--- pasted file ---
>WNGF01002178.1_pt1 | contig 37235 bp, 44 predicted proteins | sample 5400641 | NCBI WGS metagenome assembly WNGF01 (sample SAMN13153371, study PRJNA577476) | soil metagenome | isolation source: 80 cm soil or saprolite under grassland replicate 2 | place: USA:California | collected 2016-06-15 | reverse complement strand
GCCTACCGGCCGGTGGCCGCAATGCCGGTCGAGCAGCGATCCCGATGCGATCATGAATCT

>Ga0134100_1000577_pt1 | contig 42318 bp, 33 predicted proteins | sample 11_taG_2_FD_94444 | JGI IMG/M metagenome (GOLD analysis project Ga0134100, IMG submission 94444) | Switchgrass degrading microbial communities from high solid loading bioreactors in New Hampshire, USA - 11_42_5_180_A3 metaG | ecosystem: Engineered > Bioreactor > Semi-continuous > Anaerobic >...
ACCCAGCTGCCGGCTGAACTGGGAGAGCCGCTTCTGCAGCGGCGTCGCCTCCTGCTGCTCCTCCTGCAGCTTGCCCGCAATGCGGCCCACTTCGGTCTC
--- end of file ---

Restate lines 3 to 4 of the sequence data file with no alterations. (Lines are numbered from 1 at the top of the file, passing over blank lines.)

>Ga0134100_1000577_pt1 | contig 42318 bp, 33 predicted proteins | sample 11_taG_2_FD_94444 | JGI IMG/M metagenome (GOLD analysis project Ga0134100, IMG submission 94444) | Switchgrass degrading microbial communities from high solid loading bioreactors in New Hampshire, USA - 11_42_5_180_A3 metaG | ecosystem: Engineered > Bioreactor > Semi-continuous > Anaerobic >...
ACCCAGCTGCCGGCTGAACTGGGAGAGCCGCTTCTGCAGCGGCGTCGCCTCCTGCTGCTCCTCCTGCAGCTTGCCCGCAATGCGGCCCACTTCGGTCTC